A couple of weeks ago I couldn’t help but wonder how peculiar a trip through airport security has become. Do the shoes stay on or off? Does that laptop need a separate bin before going through the scanner and does it need to come out of the traveling case?
My personal routine goes something like this. When I’m within two people of the security checkpoint where boarding ticket and driver’s license are required, I’ve already secured those in my right hand, loosened my shoestrings so I can slip off my shoes, and my belt is in my left hand, dangling like a limp snake next to my jeans. Said jeans are already engaged in a slow slide, making me feel like those teens at the mall who want everybody to notice their Hilfiger underwear label and the rhythmic penguin waddle that’s keeping those pants from strangling their ankles.
Most travelers experience some level of anxiety at the security checkpoint regardless of age, gender, creed or color. Of course all of this commotion is occurring with a bursting build-up of travelers to the rear still clogged in the winding cattle corral, about half of whom seem fidgety and desperate to get through to the other side where lattes, duty free chocolates and $4 bottles of water beckon.
With a bow-legged move forward (gotta keep those pants up), it’s still a mystery what is and isn’t required at this point because the rules seem to keep changing and each airport apparently enforces at varying levels. Watch stays on or off? Drug sniffing dogs or no dogs?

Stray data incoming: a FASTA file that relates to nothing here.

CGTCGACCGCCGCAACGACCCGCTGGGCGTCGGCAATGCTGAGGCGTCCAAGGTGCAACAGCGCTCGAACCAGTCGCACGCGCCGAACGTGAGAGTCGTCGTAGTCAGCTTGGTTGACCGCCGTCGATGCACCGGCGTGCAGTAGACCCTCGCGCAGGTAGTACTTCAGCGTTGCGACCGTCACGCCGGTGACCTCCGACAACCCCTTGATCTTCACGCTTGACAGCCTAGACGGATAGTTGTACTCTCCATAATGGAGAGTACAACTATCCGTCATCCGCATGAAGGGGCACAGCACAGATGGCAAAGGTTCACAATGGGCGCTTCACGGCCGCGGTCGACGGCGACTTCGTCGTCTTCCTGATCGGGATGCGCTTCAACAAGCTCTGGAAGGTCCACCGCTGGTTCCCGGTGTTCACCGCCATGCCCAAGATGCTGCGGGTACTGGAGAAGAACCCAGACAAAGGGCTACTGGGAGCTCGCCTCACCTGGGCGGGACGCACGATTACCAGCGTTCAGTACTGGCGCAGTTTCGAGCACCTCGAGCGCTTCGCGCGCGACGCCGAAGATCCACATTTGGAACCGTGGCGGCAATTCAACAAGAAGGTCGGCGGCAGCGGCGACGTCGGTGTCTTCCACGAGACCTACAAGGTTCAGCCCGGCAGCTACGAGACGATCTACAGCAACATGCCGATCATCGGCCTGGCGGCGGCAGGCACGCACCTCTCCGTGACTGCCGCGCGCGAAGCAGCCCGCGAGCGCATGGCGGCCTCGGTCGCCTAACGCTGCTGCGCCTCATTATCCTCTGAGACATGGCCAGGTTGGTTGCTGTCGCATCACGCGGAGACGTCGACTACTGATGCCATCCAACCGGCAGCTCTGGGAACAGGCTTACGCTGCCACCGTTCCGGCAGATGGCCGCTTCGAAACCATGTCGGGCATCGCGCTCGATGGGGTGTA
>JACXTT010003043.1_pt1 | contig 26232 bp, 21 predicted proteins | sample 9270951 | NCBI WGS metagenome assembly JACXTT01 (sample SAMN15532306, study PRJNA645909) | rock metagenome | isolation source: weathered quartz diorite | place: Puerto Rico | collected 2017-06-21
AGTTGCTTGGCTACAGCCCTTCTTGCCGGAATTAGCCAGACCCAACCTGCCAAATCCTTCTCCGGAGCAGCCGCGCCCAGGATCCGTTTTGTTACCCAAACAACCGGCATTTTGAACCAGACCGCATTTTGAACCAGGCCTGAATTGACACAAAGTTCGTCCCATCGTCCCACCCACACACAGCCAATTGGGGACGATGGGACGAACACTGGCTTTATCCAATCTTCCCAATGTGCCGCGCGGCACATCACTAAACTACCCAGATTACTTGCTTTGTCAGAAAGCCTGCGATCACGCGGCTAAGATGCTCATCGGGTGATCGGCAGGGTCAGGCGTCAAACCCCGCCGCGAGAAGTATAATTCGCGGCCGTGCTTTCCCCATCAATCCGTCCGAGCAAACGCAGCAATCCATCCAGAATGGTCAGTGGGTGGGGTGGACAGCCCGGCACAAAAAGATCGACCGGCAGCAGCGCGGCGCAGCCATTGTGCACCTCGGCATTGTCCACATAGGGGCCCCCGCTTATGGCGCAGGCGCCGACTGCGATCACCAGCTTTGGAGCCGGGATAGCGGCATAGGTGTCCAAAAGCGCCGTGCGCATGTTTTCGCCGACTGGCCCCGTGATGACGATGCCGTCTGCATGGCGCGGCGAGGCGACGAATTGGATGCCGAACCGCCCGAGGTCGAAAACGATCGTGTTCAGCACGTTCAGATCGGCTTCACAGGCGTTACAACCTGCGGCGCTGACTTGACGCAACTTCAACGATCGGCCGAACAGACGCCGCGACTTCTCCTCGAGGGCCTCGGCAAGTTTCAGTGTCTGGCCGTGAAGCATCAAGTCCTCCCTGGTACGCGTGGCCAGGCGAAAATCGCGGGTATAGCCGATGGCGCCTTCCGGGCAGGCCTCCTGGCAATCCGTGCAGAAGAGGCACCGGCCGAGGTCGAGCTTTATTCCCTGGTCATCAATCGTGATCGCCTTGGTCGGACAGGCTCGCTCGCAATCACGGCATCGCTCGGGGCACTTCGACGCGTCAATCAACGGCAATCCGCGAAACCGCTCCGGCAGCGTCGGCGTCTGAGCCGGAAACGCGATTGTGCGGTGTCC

Zip-up sweatshirt on or off? Is the car seat that’s being dragged like a sled a carry-on or does it need to get checked with standard luggage? Bin or no bin? Pat down or no pat down?
With a look over the shoulder, pants still migrating south, the urgency of getting all of this stuff through the conveyor feels a lot like a trip through a Target checkout when one product label isn’t scanning properly and the rapid check through has ground to a halt.
Everyone is eyeballing you as if it’s your fault that you didn’t possess the ability to choose a product with a clean bar code. Yikes.
Welcome to airport travel in 2017.
Of course, you may have a more substantial worry if state legislators don’t find a solution to getting the federal Real ID law approved this session. Your existing driver’s license won’t work as an acceptable form of identification at airports in the U.S. starting Jan. 22, 2018.
It’s a scenario being set up by state legislators who thus far have resisted pressure from the federal government to adopt the Real ID law. But if Minnesota does not take steps to adopt the law soon, your ability to board that plane will require that you have a valid U.S. passport or pay for the upgraded identification on your driver’s license.
But here’s the troubling aspect to this issue. The debate in both the House and Senate has expanded beyond Real ID to include discussion about driving rights for undocumented residents. That is causing several legislators to vote against the measure on that principle alone.